Hamilton, by this time also a notorious outlaw, soon split from Clyde and Bonnie and was captured in Michigan. Bonnie and Clyde picked up a new partner named William Daniel Jones, commonly called W.D. or Deacon. Jones, a sixteen-year-old car thief, later claimed that he joined the gang willingly but tried to leave after the first murder. He would insist later to have been a captive of Clyde and Bonnie.

Buck Barrow, in the meantime, had married Blanche Caldwell, at McCurtain, Oklahoma, on July 3, 1930. The daughter of Mr. and Mrs. M. F. Caldwell, of Goodwater, Blanche had no criminal record and was unaware at the time of their marriage that Buck was an escaped con. When she found out, she talked him into returning to prison. He surrendered at Huntsville, December 27, 1931. Buck was pardoned on March 22, 1933. He and Blanche, over the latter’s protests, soon left Dallas to join Bonnie and Clyde.


This was the real start of the Barrow Gang. On April 13, they shot their way out of a Joplin house, killing two law officers. Nationwide attention focused on the gang as they committed a wave of holdups in the Midwest. They were suspected of bank robberies in Lucerne, Indiana, Okabena, Minnesota, and Alma, Arkansas, and they murdered the Alma town marshal, Henry Humphrey, near Fayetteville.

They were also now wanted by the U. S. Justice Department’s Division of Investigation, as the FBI was then known. A federal complaint, filed at Dallas on May 20, 1933, charged Clyde Barrow and Bonnie Parker with violating the National Motor Vehicle Theft Act, by transporting a stolen car from Dallas to Pawhuska, Oklahoma, on or about September 16, 1932.

In June, Bonnie was badly burned in a car wreck near Wellington, Texas. Clyde, or Jones, repaid the kindness of the farmers who helped her out of the burning car by shooting the hand off a woman of the household. They then kidnapped two law officers, stole their car, and fled with the burned woman to a point near Erick, Oklahoma, to meet Buck and Blanche. The officers, Sheriff George Corry and Marshal Paul Hardy, were left tied to a tree with barbed wire.

The gang holed up for a short time at a tourist camp in Ft. Smith, Arkansas, where they were briefly joined by Bonnie’s sister, Billie. On July 8, Clyde, Buck and Jones apparently raided a National Guard armory at Enid, Oklahoma, where they stole some Browning Automatic Rifles, forty-six Colt .45 automatics and several thousand rounds of ammunition (on his deathbed at Perry, Iowa, Buck Barrow would later claim to have bought the guns and ammunition, for $150, from a soldier at Ft. Sill). They may have also taken two Thompson submachine guns, according to newspaper accounts, though this writer, as yet, has found no evidence the gang ever carried Thompsons. Billie Parker would later say that they threw several boxes, containing only parts of guns, into a lake.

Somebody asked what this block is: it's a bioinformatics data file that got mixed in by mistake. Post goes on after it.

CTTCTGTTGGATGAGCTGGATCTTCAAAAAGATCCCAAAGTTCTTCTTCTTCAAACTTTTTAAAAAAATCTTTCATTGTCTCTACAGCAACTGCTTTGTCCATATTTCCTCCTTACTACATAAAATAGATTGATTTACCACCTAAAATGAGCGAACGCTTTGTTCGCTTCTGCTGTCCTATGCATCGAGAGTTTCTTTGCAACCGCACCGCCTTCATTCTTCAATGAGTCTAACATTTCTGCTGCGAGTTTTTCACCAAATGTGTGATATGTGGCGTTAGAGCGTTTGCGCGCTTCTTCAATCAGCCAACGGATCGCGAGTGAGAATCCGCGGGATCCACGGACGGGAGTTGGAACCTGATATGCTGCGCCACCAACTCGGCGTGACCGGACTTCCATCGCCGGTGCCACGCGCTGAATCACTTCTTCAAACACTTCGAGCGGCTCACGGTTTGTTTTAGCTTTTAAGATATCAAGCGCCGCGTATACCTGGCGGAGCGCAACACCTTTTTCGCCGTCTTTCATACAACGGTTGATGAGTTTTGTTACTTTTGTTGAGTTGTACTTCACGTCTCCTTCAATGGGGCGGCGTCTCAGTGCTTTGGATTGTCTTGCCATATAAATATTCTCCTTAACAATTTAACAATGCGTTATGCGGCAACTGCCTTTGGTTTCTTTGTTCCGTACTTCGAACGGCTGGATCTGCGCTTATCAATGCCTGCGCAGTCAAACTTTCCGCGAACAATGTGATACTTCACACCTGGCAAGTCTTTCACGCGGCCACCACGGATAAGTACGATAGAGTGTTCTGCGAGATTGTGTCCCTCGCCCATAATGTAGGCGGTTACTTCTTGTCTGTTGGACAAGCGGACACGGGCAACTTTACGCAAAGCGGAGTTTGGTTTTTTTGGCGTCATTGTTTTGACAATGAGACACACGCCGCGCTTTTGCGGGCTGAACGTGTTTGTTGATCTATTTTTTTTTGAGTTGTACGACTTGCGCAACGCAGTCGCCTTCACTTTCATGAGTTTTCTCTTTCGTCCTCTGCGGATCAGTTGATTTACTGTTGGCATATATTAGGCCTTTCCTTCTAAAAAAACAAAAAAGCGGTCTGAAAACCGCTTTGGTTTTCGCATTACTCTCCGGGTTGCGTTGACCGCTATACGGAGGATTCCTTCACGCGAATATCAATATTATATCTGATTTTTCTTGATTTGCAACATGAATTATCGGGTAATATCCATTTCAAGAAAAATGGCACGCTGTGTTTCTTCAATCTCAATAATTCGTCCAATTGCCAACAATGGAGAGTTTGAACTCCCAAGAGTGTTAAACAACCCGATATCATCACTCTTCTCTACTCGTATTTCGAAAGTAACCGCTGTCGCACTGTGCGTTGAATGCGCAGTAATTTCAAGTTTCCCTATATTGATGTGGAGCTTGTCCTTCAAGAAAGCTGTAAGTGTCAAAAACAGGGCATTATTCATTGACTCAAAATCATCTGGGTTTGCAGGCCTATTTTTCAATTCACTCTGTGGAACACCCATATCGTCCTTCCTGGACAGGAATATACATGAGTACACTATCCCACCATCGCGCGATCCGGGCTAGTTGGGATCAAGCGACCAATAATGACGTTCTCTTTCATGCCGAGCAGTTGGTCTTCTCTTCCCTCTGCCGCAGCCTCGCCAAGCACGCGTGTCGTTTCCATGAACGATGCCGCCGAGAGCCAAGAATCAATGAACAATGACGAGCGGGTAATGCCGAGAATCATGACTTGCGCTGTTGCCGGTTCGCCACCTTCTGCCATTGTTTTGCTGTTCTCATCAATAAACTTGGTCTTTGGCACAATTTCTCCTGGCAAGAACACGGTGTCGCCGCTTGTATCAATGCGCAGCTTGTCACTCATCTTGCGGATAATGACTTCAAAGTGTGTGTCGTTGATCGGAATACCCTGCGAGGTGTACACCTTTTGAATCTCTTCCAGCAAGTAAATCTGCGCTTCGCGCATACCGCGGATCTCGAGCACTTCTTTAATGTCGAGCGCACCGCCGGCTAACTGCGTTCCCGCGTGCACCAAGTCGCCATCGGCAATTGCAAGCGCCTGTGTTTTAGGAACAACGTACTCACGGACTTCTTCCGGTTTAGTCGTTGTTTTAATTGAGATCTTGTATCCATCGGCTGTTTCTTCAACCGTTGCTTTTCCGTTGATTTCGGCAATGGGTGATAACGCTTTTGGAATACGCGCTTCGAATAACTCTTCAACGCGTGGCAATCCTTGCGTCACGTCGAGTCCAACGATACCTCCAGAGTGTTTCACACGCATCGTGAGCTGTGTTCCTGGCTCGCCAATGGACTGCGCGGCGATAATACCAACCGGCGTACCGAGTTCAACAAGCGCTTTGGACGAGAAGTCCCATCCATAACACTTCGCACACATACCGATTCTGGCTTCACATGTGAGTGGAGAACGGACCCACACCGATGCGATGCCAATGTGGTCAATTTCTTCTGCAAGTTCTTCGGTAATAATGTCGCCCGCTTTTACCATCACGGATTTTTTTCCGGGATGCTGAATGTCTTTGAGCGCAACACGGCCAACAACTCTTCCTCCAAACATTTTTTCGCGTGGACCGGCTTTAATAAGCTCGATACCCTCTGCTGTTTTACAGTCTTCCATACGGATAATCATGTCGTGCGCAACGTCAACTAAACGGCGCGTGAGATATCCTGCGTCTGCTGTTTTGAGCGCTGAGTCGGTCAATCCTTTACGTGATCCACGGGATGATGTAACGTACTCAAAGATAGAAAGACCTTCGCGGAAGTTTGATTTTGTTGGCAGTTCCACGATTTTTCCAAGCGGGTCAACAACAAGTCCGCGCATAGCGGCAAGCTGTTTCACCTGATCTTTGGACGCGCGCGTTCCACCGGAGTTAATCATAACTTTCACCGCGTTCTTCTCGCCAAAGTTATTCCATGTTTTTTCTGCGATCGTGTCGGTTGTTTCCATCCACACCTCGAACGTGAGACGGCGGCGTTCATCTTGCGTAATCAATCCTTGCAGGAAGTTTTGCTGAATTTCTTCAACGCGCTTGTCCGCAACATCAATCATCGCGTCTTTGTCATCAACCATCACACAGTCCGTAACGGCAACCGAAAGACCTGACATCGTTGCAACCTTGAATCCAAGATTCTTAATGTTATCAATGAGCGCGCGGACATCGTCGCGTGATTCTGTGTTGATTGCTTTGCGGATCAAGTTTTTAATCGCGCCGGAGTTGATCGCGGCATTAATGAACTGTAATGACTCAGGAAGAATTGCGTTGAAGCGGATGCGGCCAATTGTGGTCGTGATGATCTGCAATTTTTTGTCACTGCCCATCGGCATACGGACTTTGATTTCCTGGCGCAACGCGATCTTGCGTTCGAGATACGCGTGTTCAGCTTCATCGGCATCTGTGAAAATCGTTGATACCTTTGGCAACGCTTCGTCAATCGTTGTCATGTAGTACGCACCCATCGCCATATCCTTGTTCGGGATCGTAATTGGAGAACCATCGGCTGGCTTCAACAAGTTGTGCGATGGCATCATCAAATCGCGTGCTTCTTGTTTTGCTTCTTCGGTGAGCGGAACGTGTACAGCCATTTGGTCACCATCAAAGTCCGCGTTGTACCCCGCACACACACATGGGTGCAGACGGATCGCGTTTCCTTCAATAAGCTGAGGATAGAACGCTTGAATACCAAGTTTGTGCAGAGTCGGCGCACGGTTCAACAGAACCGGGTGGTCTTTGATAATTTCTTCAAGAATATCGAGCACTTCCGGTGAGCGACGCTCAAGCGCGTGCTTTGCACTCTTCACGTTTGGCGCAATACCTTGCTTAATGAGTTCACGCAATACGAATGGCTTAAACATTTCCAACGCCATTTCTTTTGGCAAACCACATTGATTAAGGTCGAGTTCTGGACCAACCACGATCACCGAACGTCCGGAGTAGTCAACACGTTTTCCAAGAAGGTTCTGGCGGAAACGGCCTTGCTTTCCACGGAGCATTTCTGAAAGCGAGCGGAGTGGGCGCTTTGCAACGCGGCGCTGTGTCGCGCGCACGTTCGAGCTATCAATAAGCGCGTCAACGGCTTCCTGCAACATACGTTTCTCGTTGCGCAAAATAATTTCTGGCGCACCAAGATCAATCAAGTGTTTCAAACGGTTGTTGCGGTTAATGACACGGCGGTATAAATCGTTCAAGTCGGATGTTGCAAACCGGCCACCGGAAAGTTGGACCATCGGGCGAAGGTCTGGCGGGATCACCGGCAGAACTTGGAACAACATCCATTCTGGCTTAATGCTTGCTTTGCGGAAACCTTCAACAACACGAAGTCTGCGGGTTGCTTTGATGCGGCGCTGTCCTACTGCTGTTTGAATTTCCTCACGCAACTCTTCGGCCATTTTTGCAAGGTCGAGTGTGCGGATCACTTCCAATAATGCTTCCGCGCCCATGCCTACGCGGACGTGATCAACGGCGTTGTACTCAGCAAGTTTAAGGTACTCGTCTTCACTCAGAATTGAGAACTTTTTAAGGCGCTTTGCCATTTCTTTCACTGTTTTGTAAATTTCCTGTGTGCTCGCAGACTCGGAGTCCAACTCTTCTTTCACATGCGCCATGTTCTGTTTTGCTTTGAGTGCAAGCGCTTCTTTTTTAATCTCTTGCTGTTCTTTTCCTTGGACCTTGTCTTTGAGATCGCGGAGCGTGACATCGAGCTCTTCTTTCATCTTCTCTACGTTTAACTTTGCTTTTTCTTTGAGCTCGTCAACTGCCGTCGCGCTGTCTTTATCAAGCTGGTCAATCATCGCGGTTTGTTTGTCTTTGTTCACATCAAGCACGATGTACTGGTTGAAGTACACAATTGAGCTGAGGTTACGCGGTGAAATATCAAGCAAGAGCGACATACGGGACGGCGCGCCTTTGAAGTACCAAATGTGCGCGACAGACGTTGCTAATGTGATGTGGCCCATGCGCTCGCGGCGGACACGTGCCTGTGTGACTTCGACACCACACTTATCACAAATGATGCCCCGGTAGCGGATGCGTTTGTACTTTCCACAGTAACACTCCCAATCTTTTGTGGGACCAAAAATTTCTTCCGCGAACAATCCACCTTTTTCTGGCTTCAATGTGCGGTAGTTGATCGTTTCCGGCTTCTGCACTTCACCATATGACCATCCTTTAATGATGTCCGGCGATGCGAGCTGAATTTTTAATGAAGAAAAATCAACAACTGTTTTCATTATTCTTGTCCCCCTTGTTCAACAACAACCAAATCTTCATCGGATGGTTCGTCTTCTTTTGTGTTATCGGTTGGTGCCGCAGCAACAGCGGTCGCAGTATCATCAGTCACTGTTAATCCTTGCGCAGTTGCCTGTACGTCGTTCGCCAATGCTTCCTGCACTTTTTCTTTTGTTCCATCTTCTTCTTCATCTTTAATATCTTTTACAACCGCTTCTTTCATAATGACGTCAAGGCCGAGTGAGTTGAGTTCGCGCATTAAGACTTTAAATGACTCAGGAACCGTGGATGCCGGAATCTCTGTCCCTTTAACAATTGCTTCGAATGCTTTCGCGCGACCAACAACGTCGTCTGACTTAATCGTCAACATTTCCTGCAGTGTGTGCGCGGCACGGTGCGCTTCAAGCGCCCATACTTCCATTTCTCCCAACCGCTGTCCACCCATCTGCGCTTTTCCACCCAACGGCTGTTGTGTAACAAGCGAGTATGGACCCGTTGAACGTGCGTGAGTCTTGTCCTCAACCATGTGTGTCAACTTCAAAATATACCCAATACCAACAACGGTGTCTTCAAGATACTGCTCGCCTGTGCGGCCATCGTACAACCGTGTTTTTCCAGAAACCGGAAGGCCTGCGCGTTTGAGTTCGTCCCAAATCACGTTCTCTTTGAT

At Enid, they also stole the car of Dr. Julian Field, containing his medical supplies. After sending Billie Parker home, the gang traveled to Ft. Dodge, Iowa and robbed three gas stations, then went to Platte City, Missouri.

Police surrounded the Barrows at a Platte City motel. They shot their way out but Buck was badly wounded. Five days later, on July 24, 1933, the gang was again surrounded in the woods north of Dexter, Iowa. Buck and Blanche were captured. Clyde, Bonnie and Jones made their escape. Buck died five days later and Blanche went to prison in Missouri, being paroled in 1939.

Jones soon deserted Clyde and Bonnie and was captured in Houston. He got 15 years for complicity in the murder of a deputy in West Dallas and was later sentenced to a 2-year federal term for harboring Bonnie and Clyde.

Clyde and Bonnie dropped out of the limelight for a time but surfaced again in Texas. They robbed a refinery in Overton Township on November 15, then on November 22 were ambushed by Dallas County deputies, while meeting their mothers in Wise County, Texas. Bonnie and Clyde were both wounded but escaped. Years later, interviewed by Jud Collins, Billie Parker would say that Clyde and Bonnie then fled to Oklahoma, where their wounds were tended by some of Pretty Boy Floyd’s people.


The Barrow Gang was resurrected on January 16, 1934. Accompanied by James Mullen, Clyde and Bonnie drove to the Eastham, Texas prison farm, where Raymond Hamilton was serving a 263-year sentence for murder and robbery. They had earlier planted pistols on the farm for Hamilton and Joe Palmer. Hamilton and Palmer killed one guard, wounded another, then fled in the direction of the getaway car, whose horn was being tooted by Bonnie Parker. Clyde Barrow and Mullen covered their getaway with B.A.R. fire. Three other convicts followed: Henry Methvin; J. B. French; and Hilton Bybee. French and Bybee soon split from the group and were recaptured.